Living with a hard Brexit

Philip Pettit, LS Rockefeller University professor of politics and human values at Princeton University, analyses the commitments made by the UK government in conclusion of phase one and the realities of implementing these commitments.

There is a tension, if not a contradiction, in the commitments on Northern Ireland made by the UK in the recent joint report from Brexit negotiators. How might the UK leave the European custom union and internal market, as remains a distinct possibility, while meeting its two most salient commitments in the December document?

Those commitments are: first, no matter what form Brexit takes to preserve “full alignment” in Northern Ireland with the relevant rules of the custom union and market, thereby avoiding a hard border; and, second, to introduce “no new regulatory barriers” between Northern Ireland and Britain.

But there is at least one possible way in which the UK might honour its commitments, even if it leaves the custom union and internal market, even if there is a hard Brexit. This involves a shared-space arrangement of a kind that was mooted by a number of commentators, myself included, earlier last year.

The shared-space proposal has three elements: The first is that, as in the status quo, the movement of goods and people between north and south would be unimpeded so that the border would remain invisible. The second element is that, as in any departure from the status quo, the movement of goods and people between Northern Ireland and Britain, and between the Republic and the European Union, would also be unimpeded. The third element would introduce some impediments – some entry and exit rules – as is inevitable if Britain and the EU were to constitute two distinct trading blocs. But it would keep those impediments to a minimum.

Technology

The shared-space proposal would involve no restrictions on goods and people as they enter Ireland, north or south, from either Britain or the European Union. But as people enter with passports or other documents indicating their origin, so goods that enter, whether they be commodities or services, would carry electronic trackers.

The only entry restrictions required would be on goods and people entering from elsewhere. Northern Ireland would impose the same restrictions as Britain, the Republic the same restrictions as the European Union, and, again, goods would carry trackers as people would carry passports.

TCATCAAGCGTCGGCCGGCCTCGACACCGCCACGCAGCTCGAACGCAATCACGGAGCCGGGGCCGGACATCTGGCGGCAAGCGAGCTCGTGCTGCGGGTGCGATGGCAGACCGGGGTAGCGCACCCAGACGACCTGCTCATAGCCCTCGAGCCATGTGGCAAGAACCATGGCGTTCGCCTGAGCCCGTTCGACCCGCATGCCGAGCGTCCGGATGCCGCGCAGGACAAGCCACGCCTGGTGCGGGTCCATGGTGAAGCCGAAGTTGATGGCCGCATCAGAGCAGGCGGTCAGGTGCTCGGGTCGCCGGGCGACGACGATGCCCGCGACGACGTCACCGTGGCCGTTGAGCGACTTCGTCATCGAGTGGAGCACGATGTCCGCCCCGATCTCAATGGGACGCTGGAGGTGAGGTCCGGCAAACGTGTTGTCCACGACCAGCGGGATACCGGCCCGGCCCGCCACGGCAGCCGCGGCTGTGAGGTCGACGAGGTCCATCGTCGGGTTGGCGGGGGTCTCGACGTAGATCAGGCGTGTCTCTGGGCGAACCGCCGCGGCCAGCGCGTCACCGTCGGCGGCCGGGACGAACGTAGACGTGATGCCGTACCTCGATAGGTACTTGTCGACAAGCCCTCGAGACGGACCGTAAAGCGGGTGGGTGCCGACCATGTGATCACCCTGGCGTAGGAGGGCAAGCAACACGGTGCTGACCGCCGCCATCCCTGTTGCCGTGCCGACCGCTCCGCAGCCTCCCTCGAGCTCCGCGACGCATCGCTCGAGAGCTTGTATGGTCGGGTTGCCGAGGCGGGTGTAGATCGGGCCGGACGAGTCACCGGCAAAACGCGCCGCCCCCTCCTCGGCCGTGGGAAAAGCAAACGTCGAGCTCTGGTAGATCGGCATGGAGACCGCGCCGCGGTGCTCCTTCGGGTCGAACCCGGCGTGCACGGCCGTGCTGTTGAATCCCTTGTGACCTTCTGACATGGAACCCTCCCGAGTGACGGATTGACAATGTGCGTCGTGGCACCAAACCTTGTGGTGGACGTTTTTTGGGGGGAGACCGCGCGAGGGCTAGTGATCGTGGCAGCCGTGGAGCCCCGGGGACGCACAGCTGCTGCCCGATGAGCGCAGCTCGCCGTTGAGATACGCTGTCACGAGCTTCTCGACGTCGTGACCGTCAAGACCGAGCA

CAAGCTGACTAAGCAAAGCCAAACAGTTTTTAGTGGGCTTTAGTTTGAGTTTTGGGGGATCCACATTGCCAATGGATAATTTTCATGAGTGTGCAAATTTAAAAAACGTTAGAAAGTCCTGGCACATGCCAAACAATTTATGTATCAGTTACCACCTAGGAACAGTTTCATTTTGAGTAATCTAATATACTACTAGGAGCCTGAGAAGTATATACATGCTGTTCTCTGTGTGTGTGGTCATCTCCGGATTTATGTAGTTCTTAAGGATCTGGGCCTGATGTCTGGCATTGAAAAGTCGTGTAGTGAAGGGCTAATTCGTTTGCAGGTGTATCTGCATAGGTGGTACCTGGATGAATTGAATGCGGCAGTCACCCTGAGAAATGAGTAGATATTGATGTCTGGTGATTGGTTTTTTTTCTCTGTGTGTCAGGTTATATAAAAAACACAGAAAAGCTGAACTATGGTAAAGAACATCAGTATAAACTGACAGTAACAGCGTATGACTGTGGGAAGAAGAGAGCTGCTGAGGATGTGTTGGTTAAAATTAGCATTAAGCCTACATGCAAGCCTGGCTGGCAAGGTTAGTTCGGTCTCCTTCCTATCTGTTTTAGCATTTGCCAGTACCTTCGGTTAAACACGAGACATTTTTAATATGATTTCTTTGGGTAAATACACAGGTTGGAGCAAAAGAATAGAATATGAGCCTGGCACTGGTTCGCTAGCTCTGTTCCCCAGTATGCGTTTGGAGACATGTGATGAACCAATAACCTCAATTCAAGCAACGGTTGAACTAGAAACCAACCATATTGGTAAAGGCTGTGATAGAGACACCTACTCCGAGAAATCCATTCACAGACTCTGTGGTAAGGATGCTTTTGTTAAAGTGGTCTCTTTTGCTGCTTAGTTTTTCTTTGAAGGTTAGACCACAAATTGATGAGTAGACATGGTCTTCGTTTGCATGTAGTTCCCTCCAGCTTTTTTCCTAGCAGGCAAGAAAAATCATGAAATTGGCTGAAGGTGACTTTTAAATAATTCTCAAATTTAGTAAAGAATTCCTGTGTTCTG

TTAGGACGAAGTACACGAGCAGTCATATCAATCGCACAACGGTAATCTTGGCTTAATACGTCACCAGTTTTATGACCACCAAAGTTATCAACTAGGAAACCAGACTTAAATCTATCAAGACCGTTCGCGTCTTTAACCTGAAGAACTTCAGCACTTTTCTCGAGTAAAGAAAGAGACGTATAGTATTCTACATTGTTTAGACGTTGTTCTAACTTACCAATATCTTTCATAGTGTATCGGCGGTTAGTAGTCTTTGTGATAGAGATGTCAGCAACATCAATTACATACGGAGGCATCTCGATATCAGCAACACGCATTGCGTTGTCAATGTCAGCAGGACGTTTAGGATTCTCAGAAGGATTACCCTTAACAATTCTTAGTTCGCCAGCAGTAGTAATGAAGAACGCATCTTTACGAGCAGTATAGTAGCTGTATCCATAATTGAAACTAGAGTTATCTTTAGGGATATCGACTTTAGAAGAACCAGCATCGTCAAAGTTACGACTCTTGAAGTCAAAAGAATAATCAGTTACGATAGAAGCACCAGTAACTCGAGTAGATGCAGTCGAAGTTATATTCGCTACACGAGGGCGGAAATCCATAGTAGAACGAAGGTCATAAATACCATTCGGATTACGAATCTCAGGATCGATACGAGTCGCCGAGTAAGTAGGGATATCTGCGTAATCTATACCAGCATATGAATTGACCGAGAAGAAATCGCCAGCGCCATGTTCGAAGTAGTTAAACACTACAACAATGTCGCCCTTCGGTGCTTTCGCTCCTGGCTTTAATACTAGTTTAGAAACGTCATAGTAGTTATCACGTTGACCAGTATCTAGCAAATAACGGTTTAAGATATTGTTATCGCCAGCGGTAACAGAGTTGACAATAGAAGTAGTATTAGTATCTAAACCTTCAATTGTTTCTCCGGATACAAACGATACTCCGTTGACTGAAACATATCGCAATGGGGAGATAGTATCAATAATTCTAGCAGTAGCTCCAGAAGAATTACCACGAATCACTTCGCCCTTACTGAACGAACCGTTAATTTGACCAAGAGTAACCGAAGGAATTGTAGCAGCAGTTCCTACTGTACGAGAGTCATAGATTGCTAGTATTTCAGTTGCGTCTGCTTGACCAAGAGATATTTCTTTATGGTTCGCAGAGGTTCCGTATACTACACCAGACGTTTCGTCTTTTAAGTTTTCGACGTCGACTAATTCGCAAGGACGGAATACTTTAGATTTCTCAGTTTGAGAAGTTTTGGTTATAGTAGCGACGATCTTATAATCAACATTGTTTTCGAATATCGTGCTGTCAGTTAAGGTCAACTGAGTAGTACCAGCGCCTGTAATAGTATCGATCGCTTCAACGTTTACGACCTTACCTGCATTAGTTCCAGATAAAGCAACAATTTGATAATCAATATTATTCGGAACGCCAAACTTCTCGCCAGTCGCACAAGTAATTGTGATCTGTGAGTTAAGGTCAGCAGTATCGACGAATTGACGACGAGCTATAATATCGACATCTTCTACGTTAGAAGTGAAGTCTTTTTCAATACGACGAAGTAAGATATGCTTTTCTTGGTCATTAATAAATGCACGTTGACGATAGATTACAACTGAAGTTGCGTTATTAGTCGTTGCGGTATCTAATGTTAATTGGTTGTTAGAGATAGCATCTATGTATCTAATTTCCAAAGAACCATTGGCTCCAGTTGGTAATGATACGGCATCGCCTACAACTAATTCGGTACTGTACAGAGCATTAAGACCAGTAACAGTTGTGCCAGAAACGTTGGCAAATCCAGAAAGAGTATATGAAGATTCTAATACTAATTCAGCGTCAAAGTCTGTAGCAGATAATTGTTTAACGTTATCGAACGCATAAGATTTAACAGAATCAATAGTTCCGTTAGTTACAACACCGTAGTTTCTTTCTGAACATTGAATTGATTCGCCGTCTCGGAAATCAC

The main impediments would involve exit as distinct from entry checks. All people and goods exiting south or north would have to be subject to checks. But, of course, checks would not lead to any restrictions in movement between Northern Ireland and Britain or between the Republic and the European Union.

Restrictions would apply at most to the movement of goods and people from Northern Ireland to other parts of the European Union, and from the Republic to Britain. In each case the people would be identified by passports, the goods by trackers, and restrictions would be determined on that basis.

Could passport-like trackers serve the role envisaged?

Yes, in the way barcodes and the like can serve a tracking role. Such measures are already required to solve the problem with commodities and services that are traded in the EU but sourced in part elsewhere, a problem that would remain under the shared-space solution.

Might the arrangement create opportunities for the smuggling of goods or people?

This would happen in some measure. But it would be as nothing in comparison with the smuggling possible with a restored border.

An acceptable deal?

The shared-space solution would not do as well as a soft Brexit for Ireland, but, economically, it would offer a least-bad option in the event of a hard Brexit. It would make the border unnecessary, and give Ireland the best of both worlds, insofar as it allowed each part of the country to import without restriction from Britain or the EU.

Would the solution be politically acceptable?

Outside the island it would require an acknowledgement by the European Union and Britain that ours is a special case requiring special concessions. But such concessions need not prove objectionable on either side in view of the terms of the Belfast Agreement, reaffirmed by both sides in December.

Would the solution be acceptable within Ireland, north and south?

It would be unappealing to the extent that it introduced checks, although no restrictions – “no new regulatory barriers” – on people and goods leaving Northern Ireland for Britain, and leaving the Republic for the rest of the European Union. While the imposition of checks on goods might grate on producers and retailers, it would surely be acceptable as the price to be paid for avoiding a restored Border.

But would checks on people be politically acceptable?

No one in the Republic is likely to object given the State is not part of the Schengen agreement. But what about those in Northern Ireland, particularly unionists, who might balk at facing checks on travelling to Britain? We can only hope that the economic benefits of a shared-space arrangement would help to compensate in their minds for the symbolic cost of passport checks. It is certainly possible that it might. And politics, after all, is the art of the possible.

Philip Pettit, LS Rockefeller University professor of politics and human values at Princeton University, analyses the commitments made by the UK government in conclusion of phase one and the realities of implementing these commitments.

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